Bloomberg Businessweek

January 24, 2022

Each issue of Businessweek features in-depth perspectives on the financial markets, industries, trends, technology and people guiding the economy. Get the digital magazine subscription today and draw upon Businessweek's timely incisive analysis to help you make better decisions about your career, your business, and your personal investments.

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50 Edities

in deze editie

2 min
◼ in brief

● Global coronavirus cases are approaching 335 million, almost 5.6m people have died, and more than 9.8 billion vaccine doses have been given. With cases rising, China halted ticket sales to the public for the Beijing Olympics, though select groups of spectators will be invited to attend the games, scheduled to begin on Feb. 4. ▷ 6 ● The House Select Committee investigating the Jan. 6 insurrection at the U.S. Capitol has subpoenaed Rudy Giuliani. Donald Trump’s personal attorney was summoned to testify alongside two other members of the former president’s legal team for allegedly advancing efforts to overturn the election results. Giuliani’s lawyer says he’s reviewing the subpoena. ● Surveyors said the massive volcanic eruption in Tonga on Jan. 15, which sent deadly tsunami waves as far away as Peru, has…

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3 min
as inflation soars, the fed needs to keep its head

So much for transitory. U.S. prices rose by 7% in 2021, the steepest increase in almost 40 years. Remember: The Federal Reserve’s target for inflation is 2%, something that gets less attention than it used to, back when “hawks” and “doves” were measuring deviations in tenths of a percentage point. It’s an enormous overshoot, and some of it is likely to prove persistent without corrective action. The good news is that the Fed can no longer be accused of playing down the risks. In the past two months, its policy stance has moved briskly from patience to concern, with a hint of alarm. Chair Jerome Powell told lawmakers on Jan. 11 that he regarded inflation as a “severe threat.” So far, to its credit, the central bank has accomplished this abrupt…

1 min
▶ the italian job

▶ The U.S. Federal Reserve sets interest rates on Jan. 26. With inflation continuing to climb, pressure is growing on the Fed to raise borrowing costs faster than expected. ▶ Analysts believe the year’s first reading of U.S. economic growth, on Jan. 27, will show a 6% expansion. But wrangling in D.C. over stimulus packages has dimmed the outlook. ▶ Turkey’s central bank releases its quarterly inflation report on Jan. 27. The bank has said its looser monetary stance will return inflation to a downward trend. ▶ The International Monetary Fund publishes its World Economic Outlook Update, an analysis covering projections for global growth, on Jan. 25. ▶ Germany’s Bundestag will hold a three-hour debate on Jan. 26 on instituting a vaccine mandate, a controversial topic in Europe’s largest economy even as Covid cases…

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5 min
same city different games

For China, hosting the 2008 Summer Olympics was a chance to prove it could hold its own among the great global powers. When the world tunes in for the opening ceremonies of the 2022 Winter Olympics on Feb. 4, a very different China will be in the spotlight. In 2008 the country had just surpassed Germany to become the world’s third-biggest economy. Its gross domestic product still trailed Japan’s and was only one-third the size of the U.S. economy. Today, China’s GDP is three times larger than Japan’s and steadily closing on the No. 1 spot. If Chinese President Xi Jinping is able to deliver on growth-boosting reforms, and U.S. President Joe Biden’s legislative agenda stumbles, China could overtake the U.S. as soon as 2031, according to forecasts by Bloomberg Economics. “In…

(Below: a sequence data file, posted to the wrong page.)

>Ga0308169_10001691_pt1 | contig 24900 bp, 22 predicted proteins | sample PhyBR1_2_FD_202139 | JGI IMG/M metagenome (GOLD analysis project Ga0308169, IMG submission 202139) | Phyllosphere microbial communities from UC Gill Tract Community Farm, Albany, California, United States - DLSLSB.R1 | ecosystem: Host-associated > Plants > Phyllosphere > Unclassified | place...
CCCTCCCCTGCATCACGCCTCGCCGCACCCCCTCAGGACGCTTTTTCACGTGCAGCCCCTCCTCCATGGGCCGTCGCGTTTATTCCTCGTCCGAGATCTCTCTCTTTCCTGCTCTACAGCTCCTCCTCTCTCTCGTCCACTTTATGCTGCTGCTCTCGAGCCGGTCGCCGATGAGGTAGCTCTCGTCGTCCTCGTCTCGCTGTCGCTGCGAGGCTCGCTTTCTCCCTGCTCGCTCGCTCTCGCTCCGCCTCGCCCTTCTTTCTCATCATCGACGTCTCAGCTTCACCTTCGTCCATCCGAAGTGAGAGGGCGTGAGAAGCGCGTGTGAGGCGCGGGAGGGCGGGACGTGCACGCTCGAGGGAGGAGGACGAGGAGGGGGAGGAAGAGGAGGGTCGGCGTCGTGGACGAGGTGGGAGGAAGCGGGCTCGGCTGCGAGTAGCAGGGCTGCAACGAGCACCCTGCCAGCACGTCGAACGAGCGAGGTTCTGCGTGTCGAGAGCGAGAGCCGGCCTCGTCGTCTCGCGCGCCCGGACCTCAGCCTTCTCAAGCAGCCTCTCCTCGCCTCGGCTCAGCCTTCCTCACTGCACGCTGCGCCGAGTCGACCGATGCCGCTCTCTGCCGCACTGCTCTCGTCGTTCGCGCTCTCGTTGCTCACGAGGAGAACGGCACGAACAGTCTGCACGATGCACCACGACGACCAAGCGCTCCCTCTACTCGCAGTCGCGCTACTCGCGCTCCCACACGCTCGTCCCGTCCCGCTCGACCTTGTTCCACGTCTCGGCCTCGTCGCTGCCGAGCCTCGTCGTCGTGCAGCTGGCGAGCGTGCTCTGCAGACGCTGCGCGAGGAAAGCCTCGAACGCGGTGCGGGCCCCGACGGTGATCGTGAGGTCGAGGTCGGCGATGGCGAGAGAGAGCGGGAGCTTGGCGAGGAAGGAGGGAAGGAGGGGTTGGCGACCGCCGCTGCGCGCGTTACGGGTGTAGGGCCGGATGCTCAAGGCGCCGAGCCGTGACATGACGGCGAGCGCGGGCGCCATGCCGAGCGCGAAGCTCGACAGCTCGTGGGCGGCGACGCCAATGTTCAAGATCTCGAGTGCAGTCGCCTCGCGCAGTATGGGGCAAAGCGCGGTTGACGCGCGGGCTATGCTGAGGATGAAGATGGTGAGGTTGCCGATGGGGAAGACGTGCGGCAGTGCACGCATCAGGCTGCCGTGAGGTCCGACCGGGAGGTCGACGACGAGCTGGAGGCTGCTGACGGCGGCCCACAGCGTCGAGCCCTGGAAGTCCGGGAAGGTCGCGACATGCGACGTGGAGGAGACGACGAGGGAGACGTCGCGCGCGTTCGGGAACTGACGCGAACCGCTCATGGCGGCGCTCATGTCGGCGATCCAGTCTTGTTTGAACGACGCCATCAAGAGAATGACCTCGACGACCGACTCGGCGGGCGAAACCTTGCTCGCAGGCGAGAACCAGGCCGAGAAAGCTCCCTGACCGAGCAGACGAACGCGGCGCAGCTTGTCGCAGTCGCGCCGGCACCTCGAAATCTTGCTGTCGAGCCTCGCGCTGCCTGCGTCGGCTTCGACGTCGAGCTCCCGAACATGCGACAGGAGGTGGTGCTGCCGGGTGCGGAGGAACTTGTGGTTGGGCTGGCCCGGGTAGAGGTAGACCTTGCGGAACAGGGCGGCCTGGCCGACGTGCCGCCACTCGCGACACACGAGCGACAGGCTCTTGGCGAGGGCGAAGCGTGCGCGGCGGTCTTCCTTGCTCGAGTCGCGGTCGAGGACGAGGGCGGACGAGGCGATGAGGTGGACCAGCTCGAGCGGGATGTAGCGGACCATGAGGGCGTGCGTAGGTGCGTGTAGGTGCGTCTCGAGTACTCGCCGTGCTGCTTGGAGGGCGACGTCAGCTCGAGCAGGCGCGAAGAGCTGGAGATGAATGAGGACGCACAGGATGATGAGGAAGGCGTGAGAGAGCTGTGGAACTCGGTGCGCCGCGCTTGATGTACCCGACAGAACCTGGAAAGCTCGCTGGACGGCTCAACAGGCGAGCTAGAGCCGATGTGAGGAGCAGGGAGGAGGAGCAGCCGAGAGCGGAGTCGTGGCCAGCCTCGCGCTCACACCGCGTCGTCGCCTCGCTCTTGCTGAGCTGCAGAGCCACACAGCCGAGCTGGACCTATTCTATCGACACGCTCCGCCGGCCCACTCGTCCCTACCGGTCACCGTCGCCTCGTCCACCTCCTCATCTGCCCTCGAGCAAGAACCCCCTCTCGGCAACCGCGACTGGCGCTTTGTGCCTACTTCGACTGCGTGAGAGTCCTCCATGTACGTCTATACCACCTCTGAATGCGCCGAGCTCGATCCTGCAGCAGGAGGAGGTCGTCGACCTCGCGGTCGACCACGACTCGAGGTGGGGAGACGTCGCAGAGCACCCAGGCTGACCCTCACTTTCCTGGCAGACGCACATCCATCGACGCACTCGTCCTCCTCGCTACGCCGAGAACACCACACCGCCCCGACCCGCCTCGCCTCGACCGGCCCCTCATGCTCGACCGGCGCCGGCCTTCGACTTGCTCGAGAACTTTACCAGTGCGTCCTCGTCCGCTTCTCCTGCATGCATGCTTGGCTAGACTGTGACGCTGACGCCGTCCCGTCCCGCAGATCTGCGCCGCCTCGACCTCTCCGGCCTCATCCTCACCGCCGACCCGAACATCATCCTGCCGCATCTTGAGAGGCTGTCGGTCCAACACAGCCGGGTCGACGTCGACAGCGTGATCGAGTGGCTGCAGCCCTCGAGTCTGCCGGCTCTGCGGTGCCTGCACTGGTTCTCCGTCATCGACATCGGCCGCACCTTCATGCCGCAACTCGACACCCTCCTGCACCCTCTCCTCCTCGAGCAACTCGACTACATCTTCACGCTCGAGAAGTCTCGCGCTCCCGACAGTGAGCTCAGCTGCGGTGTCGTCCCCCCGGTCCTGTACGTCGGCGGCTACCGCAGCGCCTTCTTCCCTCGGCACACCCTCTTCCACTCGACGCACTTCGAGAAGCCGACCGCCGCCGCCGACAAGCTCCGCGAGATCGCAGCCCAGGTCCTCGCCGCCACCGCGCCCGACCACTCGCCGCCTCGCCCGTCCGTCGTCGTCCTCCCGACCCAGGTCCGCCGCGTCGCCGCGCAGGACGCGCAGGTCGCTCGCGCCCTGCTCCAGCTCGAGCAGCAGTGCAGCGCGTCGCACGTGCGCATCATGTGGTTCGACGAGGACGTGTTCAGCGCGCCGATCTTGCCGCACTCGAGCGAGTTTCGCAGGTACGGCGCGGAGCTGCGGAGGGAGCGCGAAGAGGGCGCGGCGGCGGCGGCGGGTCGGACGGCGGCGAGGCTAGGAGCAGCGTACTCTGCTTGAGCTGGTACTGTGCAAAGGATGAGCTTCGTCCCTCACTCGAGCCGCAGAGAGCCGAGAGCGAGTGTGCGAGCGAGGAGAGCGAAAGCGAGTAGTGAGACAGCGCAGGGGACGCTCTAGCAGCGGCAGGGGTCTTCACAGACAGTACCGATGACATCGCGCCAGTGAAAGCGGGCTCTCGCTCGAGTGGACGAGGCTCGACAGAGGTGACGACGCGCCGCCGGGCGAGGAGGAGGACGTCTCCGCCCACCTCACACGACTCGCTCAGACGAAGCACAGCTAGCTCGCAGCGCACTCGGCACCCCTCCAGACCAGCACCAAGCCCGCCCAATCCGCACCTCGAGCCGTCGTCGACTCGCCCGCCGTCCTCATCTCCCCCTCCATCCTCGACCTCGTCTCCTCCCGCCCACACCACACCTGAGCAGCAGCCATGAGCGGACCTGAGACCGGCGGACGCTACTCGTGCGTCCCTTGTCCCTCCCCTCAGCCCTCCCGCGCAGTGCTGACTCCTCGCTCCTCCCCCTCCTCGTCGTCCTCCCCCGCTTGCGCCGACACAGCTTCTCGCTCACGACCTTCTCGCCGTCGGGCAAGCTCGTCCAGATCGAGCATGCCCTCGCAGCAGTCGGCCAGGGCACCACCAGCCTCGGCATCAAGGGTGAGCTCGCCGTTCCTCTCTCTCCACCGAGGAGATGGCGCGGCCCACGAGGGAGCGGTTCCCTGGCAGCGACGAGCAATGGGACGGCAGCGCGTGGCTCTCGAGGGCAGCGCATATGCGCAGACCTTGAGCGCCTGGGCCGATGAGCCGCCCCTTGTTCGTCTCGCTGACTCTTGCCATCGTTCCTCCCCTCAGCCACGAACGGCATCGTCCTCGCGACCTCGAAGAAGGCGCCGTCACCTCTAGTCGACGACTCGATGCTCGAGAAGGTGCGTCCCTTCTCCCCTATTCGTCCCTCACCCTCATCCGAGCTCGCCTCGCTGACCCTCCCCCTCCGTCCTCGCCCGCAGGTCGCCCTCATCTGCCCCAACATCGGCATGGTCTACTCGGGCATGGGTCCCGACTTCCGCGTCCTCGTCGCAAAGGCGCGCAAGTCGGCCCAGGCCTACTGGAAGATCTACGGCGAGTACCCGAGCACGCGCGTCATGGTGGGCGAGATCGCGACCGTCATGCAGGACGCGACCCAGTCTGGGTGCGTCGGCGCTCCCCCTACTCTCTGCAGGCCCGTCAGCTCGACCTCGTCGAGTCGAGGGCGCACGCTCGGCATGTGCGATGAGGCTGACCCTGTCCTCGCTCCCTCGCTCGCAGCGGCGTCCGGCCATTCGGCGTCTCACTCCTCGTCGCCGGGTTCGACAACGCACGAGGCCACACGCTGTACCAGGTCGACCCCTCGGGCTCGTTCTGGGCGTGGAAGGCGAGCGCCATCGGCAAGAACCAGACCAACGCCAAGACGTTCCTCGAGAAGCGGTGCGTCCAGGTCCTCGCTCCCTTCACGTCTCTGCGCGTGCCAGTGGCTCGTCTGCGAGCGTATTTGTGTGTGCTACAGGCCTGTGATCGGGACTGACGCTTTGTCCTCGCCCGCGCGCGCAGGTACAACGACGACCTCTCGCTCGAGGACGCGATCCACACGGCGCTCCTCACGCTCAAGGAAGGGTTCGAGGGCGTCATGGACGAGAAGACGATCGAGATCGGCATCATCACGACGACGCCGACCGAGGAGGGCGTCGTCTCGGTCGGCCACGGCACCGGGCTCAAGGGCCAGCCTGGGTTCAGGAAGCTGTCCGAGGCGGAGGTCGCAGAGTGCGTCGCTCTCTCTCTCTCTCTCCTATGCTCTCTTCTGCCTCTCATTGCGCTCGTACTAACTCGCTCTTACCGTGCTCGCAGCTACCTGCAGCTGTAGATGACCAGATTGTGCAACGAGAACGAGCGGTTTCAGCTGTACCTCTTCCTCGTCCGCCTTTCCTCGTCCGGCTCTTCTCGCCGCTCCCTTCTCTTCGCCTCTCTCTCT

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5 min
keeping covid out of the cabin

In that long-ago time before the pandemic, most travelers chose an airline based on a single, straightforward factor: price. And those who didn’t grab the cheapest fare typically steered their business toward a carrier where they had frequent-flyer miles. Cleanliness, by contrast, barely registered. These days, hygiene is the most important factor in choosing a travel company for almost 60% of Americans, according to a survey by aerospace products manufacturer Honeywell International Inc. That tracks with International Air Transport Association data showing that passengers worry about boarding planes, with 42% of them uncomfortable using lavatories and more than a third concerned about breathing recirculated cabin air. “We know that our customers are more conscious than ever about hygiene,” says Anil Jain, engineering chief at Air India Express, which has introduced robots…

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5 min
so tired of wearing red

When Brian Donato became chief supply chain officer at Rent the Runway Inc., the 2019 holidays were winding down and women across the U.S. were packing up the gowns and designer jackets they’d gotten from the company for galas, seasonal soirees, and office parties. Then, about a month after he showed up at Rent the Runway’s New Jersey warehouse for his first day on the job, the country went into lockdown and events from high school proms to the Met Gala were called off. “The business paused,” says Donato, 50, a veteran of Amazon.com Inc. who oversaw the online shopping giant’s grocery fulfillment operations. Donato took advantage of that pause to revamp the way Rent the Runway tracks its garments, from brands such as Ralph Lauren, Nanushka, Jason Wu, and Lululemon.…

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